Prognosis varies widely according to the underlying etiology. Significant regression of symptoms has been reported in patients who have had successful removal of lesions causing symptoms when combined with rehabilitation.[7] However, as with the first-ever patient described with this condition, patients can succumb to the underlying disease pathology or be left with significant morbidity and decreased quality of life. Movement disorders have a significantly negative impact on activities of daily living and quality of life.[11][19][16]

Complications

Complications are dependent on the underlying etiology, and regression of symptoms can sometimes be seen.[2][7] However, as previously mentioned movement disorders and hemiparesis can have a significant impact on an individual's quality of life and activities of daily living.[22]

Deterrence and Patient Education

Owing to the diverse etiology and extremely low incidence of Benedikt syndrome, deterrence, and patient education have a minor role. Doctors should advise their patients to engage with healthy lifestyles to prevent cerebrovascular accidents.[18]

Pearls and Other Issues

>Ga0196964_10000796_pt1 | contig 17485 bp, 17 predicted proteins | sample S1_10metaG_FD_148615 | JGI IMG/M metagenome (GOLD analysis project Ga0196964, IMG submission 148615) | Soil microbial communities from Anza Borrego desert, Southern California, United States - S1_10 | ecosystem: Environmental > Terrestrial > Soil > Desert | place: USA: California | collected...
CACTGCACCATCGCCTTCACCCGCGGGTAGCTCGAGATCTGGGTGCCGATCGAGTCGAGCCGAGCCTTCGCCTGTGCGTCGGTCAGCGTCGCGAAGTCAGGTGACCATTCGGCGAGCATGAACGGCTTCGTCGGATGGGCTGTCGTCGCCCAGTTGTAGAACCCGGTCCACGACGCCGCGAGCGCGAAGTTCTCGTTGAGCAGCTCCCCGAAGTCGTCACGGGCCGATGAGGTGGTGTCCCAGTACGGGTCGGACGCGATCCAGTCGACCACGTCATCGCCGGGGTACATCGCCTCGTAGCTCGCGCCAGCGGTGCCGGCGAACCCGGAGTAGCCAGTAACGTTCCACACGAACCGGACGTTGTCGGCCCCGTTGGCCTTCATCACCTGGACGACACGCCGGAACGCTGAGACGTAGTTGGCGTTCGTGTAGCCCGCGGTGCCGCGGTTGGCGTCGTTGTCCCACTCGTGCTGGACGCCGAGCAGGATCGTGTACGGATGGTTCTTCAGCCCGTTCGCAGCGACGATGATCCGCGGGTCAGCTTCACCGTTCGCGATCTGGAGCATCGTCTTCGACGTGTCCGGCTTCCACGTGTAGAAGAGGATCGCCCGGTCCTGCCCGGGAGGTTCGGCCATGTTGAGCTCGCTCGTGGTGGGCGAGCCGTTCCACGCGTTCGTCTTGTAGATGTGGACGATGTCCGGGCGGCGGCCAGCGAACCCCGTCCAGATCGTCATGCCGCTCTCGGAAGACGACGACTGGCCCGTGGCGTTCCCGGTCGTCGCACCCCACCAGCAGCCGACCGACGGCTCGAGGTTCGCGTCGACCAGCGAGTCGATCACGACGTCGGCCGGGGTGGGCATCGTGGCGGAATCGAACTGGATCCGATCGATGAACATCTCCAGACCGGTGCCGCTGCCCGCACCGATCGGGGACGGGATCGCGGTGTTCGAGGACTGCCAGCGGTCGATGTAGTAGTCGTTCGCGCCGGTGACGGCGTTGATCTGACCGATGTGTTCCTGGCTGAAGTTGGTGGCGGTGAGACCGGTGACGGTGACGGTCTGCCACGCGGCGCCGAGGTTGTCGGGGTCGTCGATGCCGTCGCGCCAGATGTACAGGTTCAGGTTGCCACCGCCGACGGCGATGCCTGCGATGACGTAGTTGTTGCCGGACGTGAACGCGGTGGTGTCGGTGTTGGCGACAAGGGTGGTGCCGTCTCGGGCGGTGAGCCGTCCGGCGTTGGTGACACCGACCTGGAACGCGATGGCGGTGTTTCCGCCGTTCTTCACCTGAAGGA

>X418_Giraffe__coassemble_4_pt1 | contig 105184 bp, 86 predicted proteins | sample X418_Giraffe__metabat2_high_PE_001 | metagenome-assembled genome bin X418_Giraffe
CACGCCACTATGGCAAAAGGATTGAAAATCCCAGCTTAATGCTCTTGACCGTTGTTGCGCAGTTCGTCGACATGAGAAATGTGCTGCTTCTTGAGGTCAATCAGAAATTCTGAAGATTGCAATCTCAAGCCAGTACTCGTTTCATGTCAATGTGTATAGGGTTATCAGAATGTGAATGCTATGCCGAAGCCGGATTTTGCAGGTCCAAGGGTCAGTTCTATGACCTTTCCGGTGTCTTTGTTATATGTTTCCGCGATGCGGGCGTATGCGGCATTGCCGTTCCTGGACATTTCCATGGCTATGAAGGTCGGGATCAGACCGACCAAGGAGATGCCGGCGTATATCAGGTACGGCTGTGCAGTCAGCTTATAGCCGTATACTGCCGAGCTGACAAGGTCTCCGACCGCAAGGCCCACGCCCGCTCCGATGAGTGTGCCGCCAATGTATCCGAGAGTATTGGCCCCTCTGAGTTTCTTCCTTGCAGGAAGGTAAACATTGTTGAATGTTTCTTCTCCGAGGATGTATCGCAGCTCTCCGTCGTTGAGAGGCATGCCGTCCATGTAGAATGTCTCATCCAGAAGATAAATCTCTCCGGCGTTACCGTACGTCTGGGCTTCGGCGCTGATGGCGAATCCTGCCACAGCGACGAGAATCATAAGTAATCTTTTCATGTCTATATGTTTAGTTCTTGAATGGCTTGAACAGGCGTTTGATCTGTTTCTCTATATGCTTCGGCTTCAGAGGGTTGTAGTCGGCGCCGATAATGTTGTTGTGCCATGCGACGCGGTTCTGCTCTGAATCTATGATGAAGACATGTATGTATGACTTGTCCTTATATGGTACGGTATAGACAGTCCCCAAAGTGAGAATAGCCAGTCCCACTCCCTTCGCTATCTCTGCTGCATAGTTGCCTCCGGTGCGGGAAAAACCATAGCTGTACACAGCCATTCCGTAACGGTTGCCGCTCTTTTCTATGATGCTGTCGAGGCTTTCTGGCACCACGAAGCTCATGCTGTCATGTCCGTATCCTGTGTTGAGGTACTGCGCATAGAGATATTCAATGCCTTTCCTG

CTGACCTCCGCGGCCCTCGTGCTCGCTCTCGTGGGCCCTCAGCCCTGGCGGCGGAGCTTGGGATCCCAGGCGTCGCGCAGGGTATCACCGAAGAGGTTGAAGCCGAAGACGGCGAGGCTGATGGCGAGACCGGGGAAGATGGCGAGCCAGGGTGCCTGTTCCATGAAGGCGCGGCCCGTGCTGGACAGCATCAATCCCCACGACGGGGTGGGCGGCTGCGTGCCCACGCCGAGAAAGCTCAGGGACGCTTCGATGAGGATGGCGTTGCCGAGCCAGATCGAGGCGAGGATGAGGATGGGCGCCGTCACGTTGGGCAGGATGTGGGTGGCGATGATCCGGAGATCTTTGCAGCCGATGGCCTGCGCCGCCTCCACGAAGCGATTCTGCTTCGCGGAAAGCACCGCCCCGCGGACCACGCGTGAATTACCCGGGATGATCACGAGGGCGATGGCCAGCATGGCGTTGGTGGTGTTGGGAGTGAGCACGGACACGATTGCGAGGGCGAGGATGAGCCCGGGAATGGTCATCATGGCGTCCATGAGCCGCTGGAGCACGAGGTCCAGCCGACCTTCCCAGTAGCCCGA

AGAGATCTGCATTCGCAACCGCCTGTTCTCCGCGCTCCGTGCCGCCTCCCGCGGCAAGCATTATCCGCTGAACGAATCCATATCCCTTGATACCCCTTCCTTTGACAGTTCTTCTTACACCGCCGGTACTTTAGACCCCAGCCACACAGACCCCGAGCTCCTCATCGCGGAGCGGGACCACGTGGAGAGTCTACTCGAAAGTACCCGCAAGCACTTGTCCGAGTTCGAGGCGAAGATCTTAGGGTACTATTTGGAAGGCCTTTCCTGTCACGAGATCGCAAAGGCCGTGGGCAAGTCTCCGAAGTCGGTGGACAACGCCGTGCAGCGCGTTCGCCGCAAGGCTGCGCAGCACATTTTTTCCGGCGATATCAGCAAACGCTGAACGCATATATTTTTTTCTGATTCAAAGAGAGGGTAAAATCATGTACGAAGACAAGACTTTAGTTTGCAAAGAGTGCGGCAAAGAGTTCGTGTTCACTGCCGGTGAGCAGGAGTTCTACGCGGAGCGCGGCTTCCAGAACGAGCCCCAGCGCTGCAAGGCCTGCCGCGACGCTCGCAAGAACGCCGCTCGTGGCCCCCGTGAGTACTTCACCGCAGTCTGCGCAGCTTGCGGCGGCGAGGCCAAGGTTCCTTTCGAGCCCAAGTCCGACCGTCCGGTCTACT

Damage from any etiology to the red nucleus, oculomotor fascicles, cerebral peduncle, and substantia nigra causes Benedikt syndrome and explains the clinical variation seen with movement disorders. 

Enhancing Healthcare Team Outcomes

As with any patient presenting with neurological symptoms, multidisciplinary teamwork provides the best outcomes for patients with regards to diagnosis, management, treatment, and rehabilitation. A patient with Benedikt syndrome will often require the involvement of neurology, neurosurgery, radiology, nursing care, physiotherapy, occupational therapy, to name a few.[23][24] [Level 5]


References

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[2] Paidakakos NA,Rokas E,Theodoropoulos S,Dimogerontas G,Konstantinidis E, Posttraumatic Benedikt's syndrome: a rare entity with unclear anatomopathological correlations. World neurosurgery. 2012 Dec;     [PubMed PMID: 22484069]